Ranked lists seem to fascinate us. At this time of the year top 10s proliferate: books, music, political gaffes, and sporting moments. And everyone loves it when New Zealanders come out on top: winning the Booker Prize, topping the US song charts, winning the Rugby World Cup. In the world of education the big ranked list is the OECD's Pisa assessments. The 2012 results were released on Tuesday and we are not top of the pops.
Pisa - Programme for International Student Assessment - is an OECD initiative that has been testing 15-year-olds around the world since 1997. In 2012, representative samples of students in 66 countries sat a 120-minute written test comprising a carefully constructed battery of items. The items were designed to assess the students' preparation for adult life and participation as engaged citizens by testing mathematical literacy, reading literacy and scientific literacy.
In 2012, for the first time since 2003, mathematical literacy was the focus of the assessment. And what happened? New Zealand's score dropped, statistically significantly. We remain just above the OECD average, but with a score that seems to be inexorably falling (we have a high "annualised change score" that shows that our score is deteriorating significantly faster than average). In fact, 25 countries went up between 2003 and 2012, and only 14 went down.
Does it matter? Should we be worried? What does it mean? These seem like simple questions, but in education, like many areas of social policy, the answers can be quite complex.
Should we worry about our ranking? No, not per se. Focusing on one number, one position in the race, who our neighbours on the list are is missing the point.
The OECD provides a great deal of information about our students and their performance in the Pisa assessment. The ranking is a red herring: easy to shock with, but distracting us from the real story.
The real story is about equity. It is in everyone's interests that our education system serves all our students well. You can make a moral justification for it or an economic justification for it, but in both ways, decreasing the achievement differences between groups of students is a win for New Zealand. The OECD Pisa report highlights that while 245 points (equivalent to six years of schooling) separates the highest and the lowest countries, there can be a 300-point difference (equivalent to seven years of schooling) between the highest and the lowest achievers in one country. Countries with big differences between their highest and lowest achievers are characterised as having "low equity". In 2003, we had one of the biggest gaps between low and high achievers. In 2012, this gap has worsened. We have above average performance, but below average equity, and both our performance and our equity have deteriorated since 2003. We are above the OECD average on two measures that we don't want to be above average on: there are bigger differences in mathematics performance between rich and poor children in New Zealand than many other countries, and there is a significantly stronger-than-average relationship between the mathematics test scores and socio-economic status than most other countries (so it is harder to do well in New Zealand if you are poor than in other places). This is what we need to be talking and thinking about, because the solutions to this problem are different to "raise the ranking" solutions - although a by-product of improving equity will probably be an improved ranking.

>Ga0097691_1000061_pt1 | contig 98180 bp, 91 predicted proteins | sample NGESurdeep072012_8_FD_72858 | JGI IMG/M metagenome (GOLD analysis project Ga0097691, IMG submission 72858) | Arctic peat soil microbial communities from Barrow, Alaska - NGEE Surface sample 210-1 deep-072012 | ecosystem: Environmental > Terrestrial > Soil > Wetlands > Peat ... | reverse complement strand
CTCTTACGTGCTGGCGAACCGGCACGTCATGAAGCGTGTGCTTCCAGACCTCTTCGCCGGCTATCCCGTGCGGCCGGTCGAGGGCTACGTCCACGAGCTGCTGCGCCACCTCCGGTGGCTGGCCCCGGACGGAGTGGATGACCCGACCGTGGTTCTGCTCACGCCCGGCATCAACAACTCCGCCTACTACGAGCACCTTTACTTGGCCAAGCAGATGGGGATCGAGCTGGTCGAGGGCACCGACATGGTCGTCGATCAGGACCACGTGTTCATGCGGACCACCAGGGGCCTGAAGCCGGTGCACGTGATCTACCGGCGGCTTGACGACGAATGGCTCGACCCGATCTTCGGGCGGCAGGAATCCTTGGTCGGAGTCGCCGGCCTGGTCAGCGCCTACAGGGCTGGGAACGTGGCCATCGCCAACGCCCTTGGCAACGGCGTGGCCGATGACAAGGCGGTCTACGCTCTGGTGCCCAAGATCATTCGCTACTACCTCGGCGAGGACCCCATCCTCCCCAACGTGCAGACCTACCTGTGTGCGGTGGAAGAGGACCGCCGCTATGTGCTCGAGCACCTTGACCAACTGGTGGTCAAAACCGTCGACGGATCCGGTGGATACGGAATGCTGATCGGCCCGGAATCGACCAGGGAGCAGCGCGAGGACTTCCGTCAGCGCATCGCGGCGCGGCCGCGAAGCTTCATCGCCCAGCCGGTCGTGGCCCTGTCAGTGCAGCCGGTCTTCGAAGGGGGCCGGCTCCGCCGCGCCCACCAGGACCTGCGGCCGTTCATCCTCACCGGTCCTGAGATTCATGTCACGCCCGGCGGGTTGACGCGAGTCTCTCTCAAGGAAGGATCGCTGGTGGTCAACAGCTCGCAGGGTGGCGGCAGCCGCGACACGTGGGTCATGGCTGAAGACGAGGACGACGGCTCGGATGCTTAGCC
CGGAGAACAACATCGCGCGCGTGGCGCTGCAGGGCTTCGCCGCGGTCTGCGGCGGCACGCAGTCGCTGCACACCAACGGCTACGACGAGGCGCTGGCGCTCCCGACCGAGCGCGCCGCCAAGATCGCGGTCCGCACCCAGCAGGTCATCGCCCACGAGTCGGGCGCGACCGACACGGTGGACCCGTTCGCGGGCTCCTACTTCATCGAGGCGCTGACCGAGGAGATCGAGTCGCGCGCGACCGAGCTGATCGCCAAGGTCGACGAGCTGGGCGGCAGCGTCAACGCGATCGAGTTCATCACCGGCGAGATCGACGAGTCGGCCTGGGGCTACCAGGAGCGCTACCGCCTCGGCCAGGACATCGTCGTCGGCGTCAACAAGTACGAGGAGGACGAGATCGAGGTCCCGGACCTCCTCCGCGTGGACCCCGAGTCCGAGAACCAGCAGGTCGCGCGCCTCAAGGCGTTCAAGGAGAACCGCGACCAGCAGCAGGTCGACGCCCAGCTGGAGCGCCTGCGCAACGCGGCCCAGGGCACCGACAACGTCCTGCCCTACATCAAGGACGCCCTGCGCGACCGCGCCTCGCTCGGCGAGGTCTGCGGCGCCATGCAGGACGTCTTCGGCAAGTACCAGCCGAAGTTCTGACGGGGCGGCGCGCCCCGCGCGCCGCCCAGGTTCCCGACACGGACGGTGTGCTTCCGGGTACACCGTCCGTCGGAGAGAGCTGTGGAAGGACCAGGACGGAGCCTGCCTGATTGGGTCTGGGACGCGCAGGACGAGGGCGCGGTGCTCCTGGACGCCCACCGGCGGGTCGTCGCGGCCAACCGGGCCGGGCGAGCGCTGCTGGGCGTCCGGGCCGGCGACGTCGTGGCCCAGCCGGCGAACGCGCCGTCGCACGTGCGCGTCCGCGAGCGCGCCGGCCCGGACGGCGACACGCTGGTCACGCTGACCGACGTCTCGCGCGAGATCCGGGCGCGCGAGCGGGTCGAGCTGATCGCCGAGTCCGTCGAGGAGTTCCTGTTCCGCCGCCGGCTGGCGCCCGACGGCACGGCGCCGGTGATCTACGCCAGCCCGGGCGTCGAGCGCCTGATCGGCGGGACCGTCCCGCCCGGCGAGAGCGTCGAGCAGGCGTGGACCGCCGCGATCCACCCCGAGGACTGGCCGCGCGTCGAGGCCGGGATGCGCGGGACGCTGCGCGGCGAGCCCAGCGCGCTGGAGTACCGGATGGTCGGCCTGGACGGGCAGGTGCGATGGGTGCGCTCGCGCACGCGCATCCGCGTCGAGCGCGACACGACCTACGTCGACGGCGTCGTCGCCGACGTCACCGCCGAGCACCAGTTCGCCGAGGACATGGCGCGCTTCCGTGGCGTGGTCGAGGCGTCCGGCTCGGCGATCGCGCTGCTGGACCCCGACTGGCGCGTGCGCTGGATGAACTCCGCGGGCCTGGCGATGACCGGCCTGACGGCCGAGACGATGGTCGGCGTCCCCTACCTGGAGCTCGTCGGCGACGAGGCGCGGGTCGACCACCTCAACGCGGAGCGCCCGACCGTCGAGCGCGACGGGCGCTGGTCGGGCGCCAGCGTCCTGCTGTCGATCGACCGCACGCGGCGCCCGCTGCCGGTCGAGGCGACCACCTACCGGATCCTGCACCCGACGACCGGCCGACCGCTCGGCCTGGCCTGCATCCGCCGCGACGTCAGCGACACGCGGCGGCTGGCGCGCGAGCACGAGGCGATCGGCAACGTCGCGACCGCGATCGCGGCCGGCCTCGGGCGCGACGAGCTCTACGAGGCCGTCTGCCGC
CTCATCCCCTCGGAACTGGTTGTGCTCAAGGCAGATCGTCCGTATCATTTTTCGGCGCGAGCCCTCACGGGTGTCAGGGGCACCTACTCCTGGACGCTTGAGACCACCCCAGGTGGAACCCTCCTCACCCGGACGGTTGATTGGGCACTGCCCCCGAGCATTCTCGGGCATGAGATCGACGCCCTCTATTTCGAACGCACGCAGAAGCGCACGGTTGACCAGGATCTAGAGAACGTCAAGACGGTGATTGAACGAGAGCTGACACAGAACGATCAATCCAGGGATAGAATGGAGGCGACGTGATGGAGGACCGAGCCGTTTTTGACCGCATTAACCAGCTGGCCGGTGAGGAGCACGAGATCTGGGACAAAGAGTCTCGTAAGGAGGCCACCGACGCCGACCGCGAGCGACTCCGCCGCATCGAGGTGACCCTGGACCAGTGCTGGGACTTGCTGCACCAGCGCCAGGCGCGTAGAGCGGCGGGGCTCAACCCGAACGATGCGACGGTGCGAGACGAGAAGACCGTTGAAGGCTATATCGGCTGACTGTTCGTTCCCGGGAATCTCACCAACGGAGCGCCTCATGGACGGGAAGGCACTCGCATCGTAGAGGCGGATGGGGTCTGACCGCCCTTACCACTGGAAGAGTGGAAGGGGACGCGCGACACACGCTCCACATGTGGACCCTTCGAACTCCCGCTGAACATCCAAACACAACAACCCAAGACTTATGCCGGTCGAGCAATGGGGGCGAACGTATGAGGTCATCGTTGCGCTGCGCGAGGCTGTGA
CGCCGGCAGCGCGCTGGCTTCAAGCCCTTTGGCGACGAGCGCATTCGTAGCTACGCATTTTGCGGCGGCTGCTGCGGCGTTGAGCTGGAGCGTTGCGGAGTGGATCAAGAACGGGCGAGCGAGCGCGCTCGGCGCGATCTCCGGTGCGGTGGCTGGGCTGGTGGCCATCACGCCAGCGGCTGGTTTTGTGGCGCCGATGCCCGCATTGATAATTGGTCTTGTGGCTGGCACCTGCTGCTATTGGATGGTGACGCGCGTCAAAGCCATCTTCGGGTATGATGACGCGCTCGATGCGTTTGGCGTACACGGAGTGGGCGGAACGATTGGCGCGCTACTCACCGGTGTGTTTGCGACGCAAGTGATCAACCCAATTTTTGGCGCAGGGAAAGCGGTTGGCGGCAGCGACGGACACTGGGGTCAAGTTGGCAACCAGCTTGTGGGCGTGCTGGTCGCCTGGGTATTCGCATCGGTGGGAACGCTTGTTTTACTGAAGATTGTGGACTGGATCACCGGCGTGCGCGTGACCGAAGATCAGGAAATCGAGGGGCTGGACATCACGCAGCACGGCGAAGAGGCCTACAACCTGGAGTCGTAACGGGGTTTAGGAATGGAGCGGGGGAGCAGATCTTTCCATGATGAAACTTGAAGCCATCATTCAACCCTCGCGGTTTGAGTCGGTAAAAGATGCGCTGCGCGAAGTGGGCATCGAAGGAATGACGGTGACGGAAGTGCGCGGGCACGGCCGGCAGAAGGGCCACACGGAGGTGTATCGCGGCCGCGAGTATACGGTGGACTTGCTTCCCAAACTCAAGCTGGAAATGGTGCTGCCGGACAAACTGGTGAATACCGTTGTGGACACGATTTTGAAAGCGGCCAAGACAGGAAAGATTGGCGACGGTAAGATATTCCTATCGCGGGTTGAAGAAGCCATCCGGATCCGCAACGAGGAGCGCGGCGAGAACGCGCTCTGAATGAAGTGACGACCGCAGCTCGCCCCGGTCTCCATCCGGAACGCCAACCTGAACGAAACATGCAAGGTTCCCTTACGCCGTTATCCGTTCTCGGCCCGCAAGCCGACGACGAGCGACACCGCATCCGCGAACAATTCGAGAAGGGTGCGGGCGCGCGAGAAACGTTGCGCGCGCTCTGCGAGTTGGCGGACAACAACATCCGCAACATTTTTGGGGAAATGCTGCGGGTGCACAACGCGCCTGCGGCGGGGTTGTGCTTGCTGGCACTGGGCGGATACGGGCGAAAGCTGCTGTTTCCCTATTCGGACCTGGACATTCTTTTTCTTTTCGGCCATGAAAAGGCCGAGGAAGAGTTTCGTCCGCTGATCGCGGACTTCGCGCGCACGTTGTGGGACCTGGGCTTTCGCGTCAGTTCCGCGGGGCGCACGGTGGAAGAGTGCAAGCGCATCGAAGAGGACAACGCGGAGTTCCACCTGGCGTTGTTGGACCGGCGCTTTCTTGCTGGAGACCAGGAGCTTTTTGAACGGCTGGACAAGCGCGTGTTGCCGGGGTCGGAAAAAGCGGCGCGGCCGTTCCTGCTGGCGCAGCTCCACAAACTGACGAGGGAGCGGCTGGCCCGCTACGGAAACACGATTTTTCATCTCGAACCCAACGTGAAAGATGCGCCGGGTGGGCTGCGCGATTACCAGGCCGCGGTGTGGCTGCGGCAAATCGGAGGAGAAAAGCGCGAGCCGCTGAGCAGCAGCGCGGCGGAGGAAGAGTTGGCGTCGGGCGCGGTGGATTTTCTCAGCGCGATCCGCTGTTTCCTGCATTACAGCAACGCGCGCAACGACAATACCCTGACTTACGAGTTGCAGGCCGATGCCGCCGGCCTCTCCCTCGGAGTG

Focus on the Pisa "score" and the Pisa "rank" have led other countries to narrow their education agenda, effectively "teach to the test" and increase accountability and surveillance of teaching. There's plenty of evidence that this doesn't work.
Let's take the opportunity offered by the Pisa results to develop a robust policy for education that utilises what we know about how to improve schooling, and recognises the fundamental complexity of the problem highlighted by these results. One initiative, one policy, one political viewpoint will not eliminate the inequity of achievement in mathematics documented by the OECD. We need to think creatively and broadly, using the research evidence we have to make deliberate and informed choices about our response. Across all OECD countries a 53-point gain (equivalent to one year of schooling) is found for children who had pre-primary education. The effect of early childhood education is still observable, and still advantaging them, when they are 15. This is but one indicator that any policy response to Pisa results should be broad in its scope, not focused on rankings. Let's address the real issue and improve the life chances of all our students.
• Dr Fiona Ell is a lecturer in primary teacher education in the School of Learning, Development and Professional Practice at the Faculty of Education, University of Auckland.